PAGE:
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Hospital Story

January 24th, 2007 by Joyce

Monday, the day the AVM burst (and I didn’t yet feel bad) playing at our favorite park.

Then I put babies to sleep. I fell asleep with David and woke up feeling bad. I thought I had some kind of weird migraine. My head hurt and I couldn’t see well, and slept, slept, and slept. I begin to lose words. On Wednesday I tried to see a neurologist but the appointment desk made a mistake, and scheduled me for the next day, instead. Thursday morning we decided we shouldn’t wait any more. A quick CT scan showed a walnut-sized clot in my brain. In the afternoon a doctor used an angiogram with contrast dye to better plot and measure the size of the AVM. Then they sent me to ICU. That evening we consulted with our neurosurgeon and scheduled our surgery the early next day. Late at night I had two MRI images to help map the brain for the surgery, and the dots on my head helped guide the MRI images. This is what I looked like after the MRI. I am smiling in the picture, but I’m scared out of my wits.

The surgery should have taken a few hours, but it took ten hours to remove the entire malformation. Then I slept in the ICU while doctors made sure I was stable. The next morning my shunt and intubation came out, and I recovered for several days in ICU. Tuesday morning, I was sent to the regular neuro floor. I saw my incision for the first time. Wow!
The next day, Wednesday, I was sent home. I missed my babies. My babies missed me, too.

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Two. Two.

January 23rd, 2007 by Joyce

Two babies turn two today.

Bonus–I’m beginning to remember some songs today, too. Like the helicopter song, and of course, Happy Birthday.

Brain is still so addled. Some days worse than others. After realized I hadn’t slept in, oh, two weeks, we decided to try a different medicine (Keppra from Dilantin, if you cared) to see if I could feel a little better. Not sure how well it will work, but I slept last night and most of today, too. We’ll see how my body reacts after it’s been in my system for a few days. But the rest of it, well, we’ll just have to wait, wait, wait and give time to heal, heal, heal.

Tomorrow I see my general practitioner, and then Thursday Dr. Chen removes the sutures. Too bad. I’m beginning to like the Frankenstein look.

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A Week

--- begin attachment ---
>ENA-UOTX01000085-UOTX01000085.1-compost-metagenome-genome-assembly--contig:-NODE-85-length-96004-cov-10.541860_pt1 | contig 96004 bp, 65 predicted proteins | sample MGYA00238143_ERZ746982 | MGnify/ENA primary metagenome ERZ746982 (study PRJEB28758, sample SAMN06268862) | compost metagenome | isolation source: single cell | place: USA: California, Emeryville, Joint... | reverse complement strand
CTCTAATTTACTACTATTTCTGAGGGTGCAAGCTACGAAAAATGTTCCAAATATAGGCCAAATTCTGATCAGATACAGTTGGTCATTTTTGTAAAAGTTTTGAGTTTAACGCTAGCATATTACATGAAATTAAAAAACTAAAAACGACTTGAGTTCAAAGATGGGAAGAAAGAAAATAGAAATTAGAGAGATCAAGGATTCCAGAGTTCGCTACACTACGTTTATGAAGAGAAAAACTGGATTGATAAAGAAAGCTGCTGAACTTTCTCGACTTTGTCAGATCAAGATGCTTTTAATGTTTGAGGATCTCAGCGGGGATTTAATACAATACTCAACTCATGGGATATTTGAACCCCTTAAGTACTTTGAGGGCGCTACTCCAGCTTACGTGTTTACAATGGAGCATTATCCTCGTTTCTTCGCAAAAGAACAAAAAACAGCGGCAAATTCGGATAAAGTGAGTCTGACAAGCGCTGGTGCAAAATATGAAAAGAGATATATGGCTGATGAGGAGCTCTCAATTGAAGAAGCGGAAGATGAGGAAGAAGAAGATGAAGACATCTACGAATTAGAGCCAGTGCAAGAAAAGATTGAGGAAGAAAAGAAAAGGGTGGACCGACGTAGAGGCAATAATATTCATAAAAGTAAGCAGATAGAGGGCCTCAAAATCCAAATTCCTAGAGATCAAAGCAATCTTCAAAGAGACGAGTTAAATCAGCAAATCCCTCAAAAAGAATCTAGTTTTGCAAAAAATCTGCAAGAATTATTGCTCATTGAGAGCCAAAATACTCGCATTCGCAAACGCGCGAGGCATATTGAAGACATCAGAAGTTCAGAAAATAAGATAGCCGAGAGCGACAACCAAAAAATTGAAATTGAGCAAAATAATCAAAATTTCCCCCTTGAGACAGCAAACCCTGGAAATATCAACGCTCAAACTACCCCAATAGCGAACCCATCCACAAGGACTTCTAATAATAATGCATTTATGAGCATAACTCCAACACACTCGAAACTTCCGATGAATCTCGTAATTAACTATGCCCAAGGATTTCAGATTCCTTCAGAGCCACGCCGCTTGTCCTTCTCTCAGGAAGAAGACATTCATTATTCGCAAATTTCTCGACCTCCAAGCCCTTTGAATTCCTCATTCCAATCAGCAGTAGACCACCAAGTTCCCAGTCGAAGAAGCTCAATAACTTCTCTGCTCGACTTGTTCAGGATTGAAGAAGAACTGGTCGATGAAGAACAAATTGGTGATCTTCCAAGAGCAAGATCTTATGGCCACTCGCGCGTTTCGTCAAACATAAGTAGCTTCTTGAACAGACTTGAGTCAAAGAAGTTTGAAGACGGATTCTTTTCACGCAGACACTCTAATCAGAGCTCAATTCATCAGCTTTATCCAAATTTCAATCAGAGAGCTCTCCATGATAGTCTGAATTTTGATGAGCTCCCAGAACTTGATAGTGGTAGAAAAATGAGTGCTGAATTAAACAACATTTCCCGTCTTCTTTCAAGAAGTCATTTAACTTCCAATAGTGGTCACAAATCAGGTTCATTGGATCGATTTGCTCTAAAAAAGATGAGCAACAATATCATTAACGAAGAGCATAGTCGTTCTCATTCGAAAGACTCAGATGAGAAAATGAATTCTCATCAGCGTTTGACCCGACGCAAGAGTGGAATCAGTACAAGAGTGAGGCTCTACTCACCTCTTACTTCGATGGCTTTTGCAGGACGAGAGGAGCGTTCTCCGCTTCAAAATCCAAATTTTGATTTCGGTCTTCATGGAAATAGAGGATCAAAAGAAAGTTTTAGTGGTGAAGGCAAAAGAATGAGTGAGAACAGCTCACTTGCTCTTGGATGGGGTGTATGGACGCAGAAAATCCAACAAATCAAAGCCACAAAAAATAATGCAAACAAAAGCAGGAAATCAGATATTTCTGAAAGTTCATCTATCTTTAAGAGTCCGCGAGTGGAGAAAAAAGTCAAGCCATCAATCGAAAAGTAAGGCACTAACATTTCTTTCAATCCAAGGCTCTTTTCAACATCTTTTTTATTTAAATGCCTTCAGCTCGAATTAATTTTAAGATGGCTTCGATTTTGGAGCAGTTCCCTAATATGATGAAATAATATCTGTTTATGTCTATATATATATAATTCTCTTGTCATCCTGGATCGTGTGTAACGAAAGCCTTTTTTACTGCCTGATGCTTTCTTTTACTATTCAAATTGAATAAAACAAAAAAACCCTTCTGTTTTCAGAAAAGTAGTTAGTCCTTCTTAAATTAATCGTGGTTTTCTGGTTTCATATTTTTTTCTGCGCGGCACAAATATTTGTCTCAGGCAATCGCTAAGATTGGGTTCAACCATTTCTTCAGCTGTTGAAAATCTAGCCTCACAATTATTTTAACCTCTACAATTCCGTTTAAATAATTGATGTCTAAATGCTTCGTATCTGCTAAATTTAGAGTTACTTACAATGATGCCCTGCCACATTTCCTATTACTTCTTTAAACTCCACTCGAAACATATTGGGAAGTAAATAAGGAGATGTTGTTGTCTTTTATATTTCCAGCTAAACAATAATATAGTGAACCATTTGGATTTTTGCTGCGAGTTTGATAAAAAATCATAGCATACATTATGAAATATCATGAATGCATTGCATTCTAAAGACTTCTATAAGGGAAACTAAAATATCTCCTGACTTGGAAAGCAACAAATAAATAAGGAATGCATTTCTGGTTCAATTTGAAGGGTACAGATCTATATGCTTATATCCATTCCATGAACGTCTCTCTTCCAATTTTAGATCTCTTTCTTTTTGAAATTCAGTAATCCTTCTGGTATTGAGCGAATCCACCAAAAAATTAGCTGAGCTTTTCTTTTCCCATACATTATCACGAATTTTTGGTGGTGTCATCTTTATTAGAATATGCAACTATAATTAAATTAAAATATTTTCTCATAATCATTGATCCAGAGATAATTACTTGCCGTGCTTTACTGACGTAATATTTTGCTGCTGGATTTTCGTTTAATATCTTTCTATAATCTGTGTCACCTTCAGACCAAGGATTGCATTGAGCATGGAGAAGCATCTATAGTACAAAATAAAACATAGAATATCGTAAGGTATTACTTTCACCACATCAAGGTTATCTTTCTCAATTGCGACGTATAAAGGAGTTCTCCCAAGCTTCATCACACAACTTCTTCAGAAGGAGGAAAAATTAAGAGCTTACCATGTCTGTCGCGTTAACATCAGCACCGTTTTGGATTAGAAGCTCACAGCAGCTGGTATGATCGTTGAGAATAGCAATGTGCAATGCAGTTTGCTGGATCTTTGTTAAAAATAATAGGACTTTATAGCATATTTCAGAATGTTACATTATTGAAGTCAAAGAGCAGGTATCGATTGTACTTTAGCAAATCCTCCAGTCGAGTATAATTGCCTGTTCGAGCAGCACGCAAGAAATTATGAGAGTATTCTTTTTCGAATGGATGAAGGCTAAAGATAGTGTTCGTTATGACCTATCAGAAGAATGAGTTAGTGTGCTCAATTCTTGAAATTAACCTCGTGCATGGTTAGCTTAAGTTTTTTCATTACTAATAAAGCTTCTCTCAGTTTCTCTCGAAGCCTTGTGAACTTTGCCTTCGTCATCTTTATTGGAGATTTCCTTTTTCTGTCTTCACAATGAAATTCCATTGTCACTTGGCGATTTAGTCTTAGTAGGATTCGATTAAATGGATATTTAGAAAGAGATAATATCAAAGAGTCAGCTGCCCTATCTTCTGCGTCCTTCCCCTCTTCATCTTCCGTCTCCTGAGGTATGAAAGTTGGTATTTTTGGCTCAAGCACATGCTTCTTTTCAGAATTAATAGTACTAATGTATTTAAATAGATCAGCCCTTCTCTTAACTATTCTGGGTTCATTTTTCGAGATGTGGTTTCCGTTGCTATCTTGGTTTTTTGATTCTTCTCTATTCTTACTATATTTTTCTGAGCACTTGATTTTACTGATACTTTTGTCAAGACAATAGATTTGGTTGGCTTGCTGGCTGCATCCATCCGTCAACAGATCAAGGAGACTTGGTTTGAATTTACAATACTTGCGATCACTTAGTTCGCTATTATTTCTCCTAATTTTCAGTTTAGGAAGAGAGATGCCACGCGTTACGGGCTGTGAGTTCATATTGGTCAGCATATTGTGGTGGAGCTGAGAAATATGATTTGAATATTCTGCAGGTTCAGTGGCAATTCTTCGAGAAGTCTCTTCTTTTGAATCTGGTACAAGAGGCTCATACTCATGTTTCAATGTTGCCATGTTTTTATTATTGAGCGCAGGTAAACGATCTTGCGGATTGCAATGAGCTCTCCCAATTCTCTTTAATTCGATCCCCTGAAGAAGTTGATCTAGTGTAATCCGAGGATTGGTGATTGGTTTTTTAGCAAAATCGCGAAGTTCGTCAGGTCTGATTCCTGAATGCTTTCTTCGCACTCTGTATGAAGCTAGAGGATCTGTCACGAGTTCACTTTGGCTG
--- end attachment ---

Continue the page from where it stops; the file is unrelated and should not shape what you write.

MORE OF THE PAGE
January 19th, 2007 by Joyce

A week ago I slept in an ICU bed at St. Luke’s. It was a dreamless sleep.

But today I am at home, and this afternoon even dreamt of beaches and conches and O’Keefe.

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Some Parents

January 16th, 2007 by Joyce

Some parents a baby book. Some parents have a scrapbook. We have a blog.

And part of the purpose of this blog is to help us remember these first few years of parenthood and perhaps share some of these memories with C&D as they get old enough to understand. For example, if they ever ask “how tough is it really to raise twins”, then we’ll have some evidence to back up our answer.

And while most of this blog is about them, occasionally something important enough happens to mom or dad that is important enough that it might affect them as well. Like, for example, the last week.

Last week we learned that if you ever see all of these strange things happen to you at once, it’s probably something kind of important:
1) Big headache
2) Bigger headache
3) Kinda dizzy
4) Can’t see straight
5) Not quite sure if you can talk straight either.

Now, (1) and (2) have lots of explanations that make perfect sense. David’s bucket of balls (his aim is getting better!), Carmen’s cobbler’s bench toy, where you hit some wooden balls, and then someone’s head, with a hammer, and lots of other daily events that are of no long-term consequence. Similarly, (3) and (4) are natural results of either baby waking up at 4:00 AM and declaring “All done sleep. Upstairs. Crack eggs. Make Pancakes!” A few nights of that, and you won’t see straight, either. And after dealing with babies for two years straight, (5) doesn’t surprise anyone either.

But when all those things happen at once, and don’t get better after lots of sleep and several days where David’s balls and Carmen’s hammer are put away, then it means that there is something more serious than that. Last week, it meant that a weak blood vessel (an “AVM“) had burst in Joyce’s head. It wasn’t a big event as these things go, but it was in exactly the wrong place, affecting both language and vision.